Arizona AG joins multistate antitrust investigation into Google
Sep 10, 2019, 1:30 PM
(AP Photo/Jeff Chiu)
PHOENIX — Arizona’s attorney general announced this week he has joined a multistate antitrust investigation into Google.
“We are going to investigate Google’s dominant control of online advertising, their manipulation of search traffic, and whether that’s harming consumers here in Arizona,” Mark Brnovich told KTAR News 92.3 FM’s Bruce St. James & Pamela Hughes Show on Tuesday.
Brnovich said he is on an executive committee of eight attorneys general leading the probe.
He said part of their goal is to determine if Google is acting as a monopoly.
Arizona is helping lead a coalition of 50 attorneys general investigating Google for possible antitrust violations. Coalition investigating Google’s dominant control of online advertising and search traffic that may be harming consumers and publishers. https://t.co/nTpHD9PJt5
— Mark Brnovich (@GeneralBrnovich) September 9, 2019
“What we have seen over the last several years is Google has consolidated its place in the market,” he said.
He’s also worried about the company’s data collection practices.
“What they’re doing is collecting detailed information on anyone that uses the internet,” he said.
“They’re using that information to manipulate everything from your news feeds, to advertising rates, to things that you see or don’t see on the internet.”
Ultimately, Brnovich said, it comes down to a question of if Google has too much power.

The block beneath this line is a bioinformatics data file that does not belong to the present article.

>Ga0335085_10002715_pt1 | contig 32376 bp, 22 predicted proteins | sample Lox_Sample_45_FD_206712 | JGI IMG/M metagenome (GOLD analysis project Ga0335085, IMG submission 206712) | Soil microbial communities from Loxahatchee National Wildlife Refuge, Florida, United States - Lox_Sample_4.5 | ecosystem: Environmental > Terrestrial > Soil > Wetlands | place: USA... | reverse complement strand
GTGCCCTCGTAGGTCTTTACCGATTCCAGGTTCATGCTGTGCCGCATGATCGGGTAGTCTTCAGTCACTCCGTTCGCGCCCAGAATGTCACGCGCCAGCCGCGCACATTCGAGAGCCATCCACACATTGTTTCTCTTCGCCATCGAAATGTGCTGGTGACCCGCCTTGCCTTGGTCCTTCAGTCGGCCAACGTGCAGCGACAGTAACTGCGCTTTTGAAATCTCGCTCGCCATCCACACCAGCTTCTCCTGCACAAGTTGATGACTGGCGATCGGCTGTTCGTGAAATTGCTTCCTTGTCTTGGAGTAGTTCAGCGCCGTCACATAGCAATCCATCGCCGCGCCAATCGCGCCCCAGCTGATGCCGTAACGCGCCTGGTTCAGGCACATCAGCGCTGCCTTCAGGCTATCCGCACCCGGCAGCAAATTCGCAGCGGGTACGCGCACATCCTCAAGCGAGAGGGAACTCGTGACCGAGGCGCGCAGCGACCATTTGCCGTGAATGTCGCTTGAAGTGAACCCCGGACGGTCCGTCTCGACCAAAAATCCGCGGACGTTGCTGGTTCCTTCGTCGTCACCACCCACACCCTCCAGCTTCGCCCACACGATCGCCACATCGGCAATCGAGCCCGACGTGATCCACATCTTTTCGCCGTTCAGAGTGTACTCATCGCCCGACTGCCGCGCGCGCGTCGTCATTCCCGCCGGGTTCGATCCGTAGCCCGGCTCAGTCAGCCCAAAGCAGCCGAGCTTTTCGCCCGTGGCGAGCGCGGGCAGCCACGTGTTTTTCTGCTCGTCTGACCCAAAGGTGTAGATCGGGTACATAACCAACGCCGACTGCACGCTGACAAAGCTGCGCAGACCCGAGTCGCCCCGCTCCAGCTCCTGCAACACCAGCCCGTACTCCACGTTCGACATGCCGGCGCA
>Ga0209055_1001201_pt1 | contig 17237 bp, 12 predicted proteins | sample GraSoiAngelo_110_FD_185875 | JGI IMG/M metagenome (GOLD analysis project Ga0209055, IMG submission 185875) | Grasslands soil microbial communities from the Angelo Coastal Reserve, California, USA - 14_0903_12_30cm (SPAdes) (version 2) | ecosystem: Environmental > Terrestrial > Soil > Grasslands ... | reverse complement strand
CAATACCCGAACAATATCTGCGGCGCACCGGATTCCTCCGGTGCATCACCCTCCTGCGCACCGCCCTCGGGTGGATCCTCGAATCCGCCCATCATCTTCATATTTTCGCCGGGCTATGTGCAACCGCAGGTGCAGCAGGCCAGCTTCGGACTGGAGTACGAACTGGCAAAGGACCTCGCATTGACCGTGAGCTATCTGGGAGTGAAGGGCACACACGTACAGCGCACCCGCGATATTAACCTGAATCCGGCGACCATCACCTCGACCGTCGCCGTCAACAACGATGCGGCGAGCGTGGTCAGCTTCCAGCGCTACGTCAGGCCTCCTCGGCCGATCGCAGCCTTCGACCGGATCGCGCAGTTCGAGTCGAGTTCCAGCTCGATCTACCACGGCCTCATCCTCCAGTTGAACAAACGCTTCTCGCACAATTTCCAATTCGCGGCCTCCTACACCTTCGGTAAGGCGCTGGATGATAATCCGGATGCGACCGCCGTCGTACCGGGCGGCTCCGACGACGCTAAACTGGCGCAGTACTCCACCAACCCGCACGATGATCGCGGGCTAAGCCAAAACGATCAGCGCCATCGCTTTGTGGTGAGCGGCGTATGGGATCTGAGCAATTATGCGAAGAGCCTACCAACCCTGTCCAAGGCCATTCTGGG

“You have one company that has the ability to literally, by changing its algorithm, to make or break any website, or any business,” he said.
He said he’s not sure what the outcome could be, but he doesn’t feel like issuing fines is enough to curb harmful behavior.
Europe’s antitrust regulators slapped Google with a $1.7 billion fine in March for unfairly inserting exclusivity clauses into contracts with advertisers, disadvantaging rivals in the online ad business.
“That’s just the cost of doing business,” Brnovich said. “And they’ll pay their fine … it’s a relatively minor part of their business, and they move on.”
One outcome antitrust regulators might explore is forcing Google to spin off search as a separate company, experts say.
Regulators also could focus on areas such as Google’s popular video site YouTube, an acquisition it scored in 2006.
California and Alabama are the only states not part of the investigation, which was announced Monday.
Google is headquartered in California and employs more workers there than in any other region. The company also broke ground last year on a $600 million data-center project in Alabama.
Mesa City Council approved a development agreement in July to have Google build a $1 billion data center in the city within five years.
The Associated Press contributed to this report.